·        The font has changed in most of the document.

    ·        Line length has changed in all the regular paragraphs.

    If you look closer at the style sheet, you will see that three properties are included. They are all written within brackets { }.

    Each property is concluded with a semicolon (;). All three lines influence the text in the paragraph following the P code:



    font-family: Arial, Helvetica;

    Specifies the font

    font-size: 9pt;

    Font size


    The paragraphs width, here 620 pixels.

    Figure 52. The content of the individual CSS property.

    You also need to notice what was not changed. That is the heading and the bullet list on top of the page. That is since these paragraphs were not started with a P code, so they remain unchanged.

    Figure 53. Style Sheets control the appearance of the ordinary text.

    The bullet list in the bottom of the page (in the Links paragraph) are not changed either. The horizontal lines have not been shortened, and finally the text in the table (the one with the kilometer distances) has a different font size than the rest of the document. Most of the document is in point size 9, but that is not the case in the table. We will correct that in a minute.

    More formatting

    Don’t despair if you think that the codes in Figure 51 look very complicated; I think they do also! But I want to point out that in reality it is quite easy to work with CSS, at least at the level we do. You just try your way; I like to copy the selectors and correct them until I find something that works. That is simply the method, and everyone can use that.

    1.   You need to move on. Select the three lines that are highlighted in Figure 51. Make a copy and insert the copy just above code – ->.

    2.   The selectors need to cover the LI codes. So change the first letter in the first line from p to li.

    3.   You also need to delete the line width:620;, so the code gets to look like this:


    4.   Now the text in the bullet list will appear with the same font as the rest of the document, check for yourself!

    5.   Place the cursor above the first selector and use the CSS_h1 clip to insert a H1 selector:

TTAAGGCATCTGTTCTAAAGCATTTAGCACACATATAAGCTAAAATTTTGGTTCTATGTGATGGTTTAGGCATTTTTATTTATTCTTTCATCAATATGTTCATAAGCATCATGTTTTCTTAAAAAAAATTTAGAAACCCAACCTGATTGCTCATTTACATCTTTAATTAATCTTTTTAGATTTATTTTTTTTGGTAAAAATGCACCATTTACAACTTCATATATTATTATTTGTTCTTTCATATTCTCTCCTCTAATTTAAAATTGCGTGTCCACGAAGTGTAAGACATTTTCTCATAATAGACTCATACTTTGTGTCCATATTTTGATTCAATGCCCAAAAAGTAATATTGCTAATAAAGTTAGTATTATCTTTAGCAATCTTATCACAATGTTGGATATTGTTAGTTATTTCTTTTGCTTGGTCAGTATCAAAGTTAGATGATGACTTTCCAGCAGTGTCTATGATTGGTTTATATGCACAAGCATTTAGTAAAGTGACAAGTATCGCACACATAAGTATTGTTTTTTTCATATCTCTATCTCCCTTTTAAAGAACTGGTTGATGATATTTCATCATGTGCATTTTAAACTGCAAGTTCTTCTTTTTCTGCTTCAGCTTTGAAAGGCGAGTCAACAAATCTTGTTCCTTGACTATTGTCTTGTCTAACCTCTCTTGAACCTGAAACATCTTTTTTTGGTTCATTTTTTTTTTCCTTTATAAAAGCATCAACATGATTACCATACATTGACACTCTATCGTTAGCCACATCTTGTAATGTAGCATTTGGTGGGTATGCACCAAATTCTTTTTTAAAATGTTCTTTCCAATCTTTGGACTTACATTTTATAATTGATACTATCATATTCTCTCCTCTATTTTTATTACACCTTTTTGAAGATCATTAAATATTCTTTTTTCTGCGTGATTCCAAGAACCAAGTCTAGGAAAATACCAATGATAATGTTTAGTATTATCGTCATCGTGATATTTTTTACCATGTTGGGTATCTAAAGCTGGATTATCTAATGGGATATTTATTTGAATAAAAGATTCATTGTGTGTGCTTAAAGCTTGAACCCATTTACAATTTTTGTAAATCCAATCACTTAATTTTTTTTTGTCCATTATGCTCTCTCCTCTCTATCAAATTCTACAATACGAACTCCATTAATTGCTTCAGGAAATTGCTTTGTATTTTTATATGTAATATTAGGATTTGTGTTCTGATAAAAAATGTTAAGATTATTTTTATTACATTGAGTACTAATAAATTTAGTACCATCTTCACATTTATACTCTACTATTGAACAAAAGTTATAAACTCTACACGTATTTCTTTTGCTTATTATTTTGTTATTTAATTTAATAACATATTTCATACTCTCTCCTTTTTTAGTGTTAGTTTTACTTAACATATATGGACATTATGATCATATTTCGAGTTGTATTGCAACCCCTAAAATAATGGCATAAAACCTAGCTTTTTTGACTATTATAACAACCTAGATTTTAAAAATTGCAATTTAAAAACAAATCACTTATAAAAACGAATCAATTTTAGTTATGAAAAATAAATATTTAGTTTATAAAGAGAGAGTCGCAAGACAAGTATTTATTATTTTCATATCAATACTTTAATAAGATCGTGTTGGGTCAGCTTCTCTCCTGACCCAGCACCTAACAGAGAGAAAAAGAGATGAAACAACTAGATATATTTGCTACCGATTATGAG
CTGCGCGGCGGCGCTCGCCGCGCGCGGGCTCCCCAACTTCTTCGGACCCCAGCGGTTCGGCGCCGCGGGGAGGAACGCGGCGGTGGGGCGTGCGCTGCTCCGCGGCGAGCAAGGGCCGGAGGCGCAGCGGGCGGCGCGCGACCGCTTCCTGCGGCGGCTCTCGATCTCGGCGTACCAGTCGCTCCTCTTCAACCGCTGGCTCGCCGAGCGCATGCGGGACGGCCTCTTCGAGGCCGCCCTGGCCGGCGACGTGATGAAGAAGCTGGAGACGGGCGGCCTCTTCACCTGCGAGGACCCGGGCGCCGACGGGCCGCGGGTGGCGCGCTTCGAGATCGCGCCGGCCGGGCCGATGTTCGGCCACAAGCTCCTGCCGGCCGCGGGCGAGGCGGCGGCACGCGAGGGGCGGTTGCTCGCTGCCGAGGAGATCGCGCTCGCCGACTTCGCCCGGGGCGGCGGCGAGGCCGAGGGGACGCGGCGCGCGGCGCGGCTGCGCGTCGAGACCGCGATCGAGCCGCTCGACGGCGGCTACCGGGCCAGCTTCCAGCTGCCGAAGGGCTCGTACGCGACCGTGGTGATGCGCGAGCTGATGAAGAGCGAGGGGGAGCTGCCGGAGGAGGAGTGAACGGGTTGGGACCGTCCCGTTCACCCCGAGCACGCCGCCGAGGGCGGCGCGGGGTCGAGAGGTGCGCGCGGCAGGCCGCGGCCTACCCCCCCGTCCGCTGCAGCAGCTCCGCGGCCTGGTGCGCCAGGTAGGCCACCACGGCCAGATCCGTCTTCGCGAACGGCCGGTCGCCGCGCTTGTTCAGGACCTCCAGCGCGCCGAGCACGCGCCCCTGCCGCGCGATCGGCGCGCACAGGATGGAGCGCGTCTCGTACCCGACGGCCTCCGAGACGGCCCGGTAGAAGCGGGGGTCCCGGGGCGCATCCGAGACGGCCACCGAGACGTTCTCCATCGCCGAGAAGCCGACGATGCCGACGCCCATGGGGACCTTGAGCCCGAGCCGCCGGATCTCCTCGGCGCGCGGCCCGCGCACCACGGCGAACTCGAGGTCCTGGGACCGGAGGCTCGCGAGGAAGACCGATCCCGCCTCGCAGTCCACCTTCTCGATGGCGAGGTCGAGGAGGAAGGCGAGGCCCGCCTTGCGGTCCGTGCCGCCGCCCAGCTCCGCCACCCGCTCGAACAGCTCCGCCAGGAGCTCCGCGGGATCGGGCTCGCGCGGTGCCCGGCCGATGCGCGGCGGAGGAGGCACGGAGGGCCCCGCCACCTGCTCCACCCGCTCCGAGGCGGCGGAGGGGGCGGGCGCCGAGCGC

6.   That results in a 6 line code that defines the appearance of all the headings that are formatted with the heading code H1:

    7.   If you check the code you can see that the font is bold, has point size 15, and the color is navy blue. Check also the appearance in the browser.

    8.   Now we also have to define the H3 headings. So copy the block with the 6 lines hat you see above and insert them below.

    9.   Adjust the copy so it looks like this:

    10. Save the page and test it in the browser.

    Start fine polishing

    When you work with CSS you have a very precise tool that can control home page layout in the finest detail. That causes you to be more critical.

    Now you have to adjust a couple of small details in the lay­out. Many would probably accept the appearance as is, but not we!  We are still looking at the tables that contain the headings for the 6 paragraphs.

    Notice the text link To top; that does not have the same font as the H3 heading:


    That is easy to correct since the text links are in a cell, meaning within a TD code. So let us tackle that …

    1.   The last selector that you dealt with the H3 codes. Copy this selector and insert the copy as a new selector.

    2.   Adjust the first line in the new selector from H3 to TD.

    3.   Save the document and test it. Now the fonts are in place, but there is an unreasonable difference in the spacing of the two texts in the table:

    Figure 54. The fonts are the same, but the two texts are not spaced properly.